BALTIMORE (October 7, 2013)—Maryland Attorney General Douglas F. Gansler announced today that his Consumer Protection Division has reached a settlement with Stanislav Komsky, the operator of Joomsef.net. The website developed and published webpages on individual Maryland consumers that contained publicly available information regarding traffic citations issued against them. These webpages, however, exaggerated the traffic offenses by representing that consumers had been booked or arrested, and by displaying a space on each webpage reserved for a photograph of the consumer that was captioned Mugshot Unavailable, wrongly suggesting that a mugshot had been taken.
The Internet should be a resource for sharing information, not a vehicle for spreading misinformation, said Attorney General Gansler. Businesses cannot be allowed to post half-truths on the Internet to make a quick buck.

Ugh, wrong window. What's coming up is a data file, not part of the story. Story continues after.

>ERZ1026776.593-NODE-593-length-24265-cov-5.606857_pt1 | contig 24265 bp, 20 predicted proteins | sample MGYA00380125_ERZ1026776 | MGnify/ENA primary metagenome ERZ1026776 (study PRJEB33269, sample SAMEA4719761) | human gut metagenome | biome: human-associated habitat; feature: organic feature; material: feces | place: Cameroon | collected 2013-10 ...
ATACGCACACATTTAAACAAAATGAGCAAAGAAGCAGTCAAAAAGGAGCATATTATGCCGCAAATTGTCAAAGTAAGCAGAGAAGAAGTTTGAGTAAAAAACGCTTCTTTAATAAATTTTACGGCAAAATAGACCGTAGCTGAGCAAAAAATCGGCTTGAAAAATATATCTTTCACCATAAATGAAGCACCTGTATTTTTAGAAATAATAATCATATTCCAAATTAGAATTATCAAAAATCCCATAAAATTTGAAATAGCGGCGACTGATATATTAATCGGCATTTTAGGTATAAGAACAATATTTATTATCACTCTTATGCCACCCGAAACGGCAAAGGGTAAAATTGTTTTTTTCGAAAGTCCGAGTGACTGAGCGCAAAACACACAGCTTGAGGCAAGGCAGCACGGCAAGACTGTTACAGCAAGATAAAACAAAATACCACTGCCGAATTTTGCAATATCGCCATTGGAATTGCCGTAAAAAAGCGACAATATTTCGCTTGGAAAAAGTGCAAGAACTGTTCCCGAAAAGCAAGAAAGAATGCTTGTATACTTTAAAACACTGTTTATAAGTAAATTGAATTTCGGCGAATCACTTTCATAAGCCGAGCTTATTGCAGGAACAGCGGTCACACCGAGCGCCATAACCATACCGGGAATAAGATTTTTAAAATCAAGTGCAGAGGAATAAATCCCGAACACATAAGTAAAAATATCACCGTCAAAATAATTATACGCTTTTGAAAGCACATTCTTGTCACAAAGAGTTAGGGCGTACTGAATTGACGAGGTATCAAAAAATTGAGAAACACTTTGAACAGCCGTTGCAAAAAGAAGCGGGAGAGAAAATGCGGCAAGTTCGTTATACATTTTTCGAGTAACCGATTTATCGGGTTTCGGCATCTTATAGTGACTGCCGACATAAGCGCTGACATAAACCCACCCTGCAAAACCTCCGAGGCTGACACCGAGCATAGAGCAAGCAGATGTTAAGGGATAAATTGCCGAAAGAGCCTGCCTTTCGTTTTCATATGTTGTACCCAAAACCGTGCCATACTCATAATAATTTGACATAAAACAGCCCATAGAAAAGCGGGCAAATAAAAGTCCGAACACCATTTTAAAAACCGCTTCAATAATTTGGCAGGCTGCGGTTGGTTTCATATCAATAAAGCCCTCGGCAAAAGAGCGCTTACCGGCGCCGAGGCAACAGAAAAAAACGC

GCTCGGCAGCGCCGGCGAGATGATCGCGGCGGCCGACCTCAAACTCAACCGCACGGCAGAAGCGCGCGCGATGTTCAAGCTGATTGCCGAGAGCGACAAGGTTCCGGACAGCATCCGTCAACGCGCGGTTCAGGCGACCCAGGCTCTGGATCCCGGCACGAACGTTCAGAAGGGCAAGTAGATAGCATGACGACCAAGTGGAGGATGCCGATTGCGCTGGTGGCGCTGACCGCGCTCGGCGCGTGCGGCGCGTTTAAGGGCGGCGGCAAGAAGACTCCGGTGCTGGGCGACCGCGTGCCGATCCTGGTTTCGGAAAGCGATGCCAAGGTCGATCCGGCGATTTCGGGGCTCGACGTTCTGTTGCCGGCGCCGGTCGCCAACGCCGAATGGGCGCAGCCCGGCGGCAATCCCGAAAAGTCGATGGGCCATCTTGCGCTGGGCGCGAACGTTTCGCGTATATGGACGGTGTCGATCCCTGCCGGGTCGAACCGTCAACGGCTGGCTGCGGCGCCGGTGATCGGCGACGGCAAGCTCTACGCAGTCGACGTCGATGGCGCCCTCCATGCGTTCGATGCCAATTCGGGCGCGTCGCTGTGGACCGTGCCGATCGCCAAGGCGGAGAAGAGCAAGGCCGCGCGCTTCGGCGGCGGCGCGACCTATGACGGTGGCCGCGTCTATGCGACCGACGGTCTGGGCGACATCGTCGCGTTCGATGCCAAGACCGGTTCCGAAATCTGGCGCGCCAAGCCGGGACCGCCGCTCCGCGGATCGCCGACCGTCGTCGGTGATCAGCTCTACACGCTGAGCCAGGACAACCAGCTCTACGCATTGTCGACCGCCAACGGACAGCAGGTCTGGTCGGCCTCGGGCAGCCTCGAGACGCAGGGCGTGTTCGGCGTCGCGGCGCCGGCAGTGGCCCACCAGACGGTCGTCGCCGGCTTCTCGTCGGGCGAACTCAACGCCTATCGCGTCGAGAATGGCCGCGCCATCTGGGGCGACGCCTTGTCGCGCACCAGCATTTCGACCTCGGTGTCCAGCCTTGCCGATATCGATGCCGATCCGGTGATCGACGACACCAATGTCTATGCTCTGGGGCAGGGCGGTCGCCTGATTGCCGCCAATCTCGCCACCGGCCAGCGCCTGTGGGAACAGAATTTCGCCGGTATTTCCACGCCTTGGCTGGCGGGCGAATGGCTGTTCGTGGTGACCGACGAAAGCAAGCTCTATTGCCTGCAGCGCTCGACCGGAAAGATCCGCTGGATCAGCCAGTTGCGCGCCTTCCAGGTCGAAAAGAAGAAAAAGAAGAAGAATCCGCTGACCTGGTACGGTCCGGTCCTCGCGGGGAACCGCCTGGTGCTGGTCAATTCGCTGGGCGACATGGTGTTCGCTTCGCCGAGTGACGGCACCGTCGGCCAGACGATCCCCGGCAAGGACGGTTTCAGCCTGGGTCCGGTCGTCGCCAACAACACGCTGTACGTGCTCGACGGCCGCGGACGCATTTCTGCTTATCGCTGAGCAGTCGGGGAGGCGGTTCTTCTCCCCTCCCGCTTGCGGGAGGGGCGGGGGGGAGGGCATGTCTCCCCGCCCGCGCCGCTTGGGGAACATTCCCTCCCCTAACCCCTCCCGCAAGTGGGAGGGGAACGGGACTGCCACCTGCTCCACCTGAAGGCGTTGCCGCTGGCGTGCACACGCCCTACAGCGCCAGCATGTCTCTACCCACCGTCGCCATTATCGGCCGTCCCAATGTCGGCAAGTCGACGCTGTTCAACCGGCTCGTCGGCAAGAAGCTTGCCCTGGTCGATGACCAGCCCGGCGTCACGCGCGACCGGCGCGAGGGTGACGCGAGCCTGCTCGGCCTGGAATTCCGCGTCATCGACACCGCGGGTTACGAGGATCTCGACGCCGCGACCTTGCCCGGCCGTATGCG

Consumers learned they had been listed on Joomsef.net either by searching the Internet themselves or when searches on their backgrounds were performed by others, including prospective employers. In order to fully view the information about the charged offenses, Joomsef.net required a fee of $9.99. Consumers who wished to have the information taken down had to pay Komsky from $39.99 to $89.99, depending on how rapidly they wanted it removed.
The Division alleged Komskys exaggeration of consumers criminal histories and charging of fees to have the information removed from his website were unfair or deceptive trade practices. In order to resolve the alleged violations, Komsky has agreed to cease publishing false or misleading information about consumers backgrounds—criminal or otherwise—and has taken down the Joomsef.net website, which had been active for 84 days. Komsky also agreed to refund the payments he collected from consumers to view or remove information from his website and to pay the Division a $7,500 civil penalty.
Consumers may call the Divisions hotline at 410-528-8662 or 888-743-0023 for more information regarding the settlement.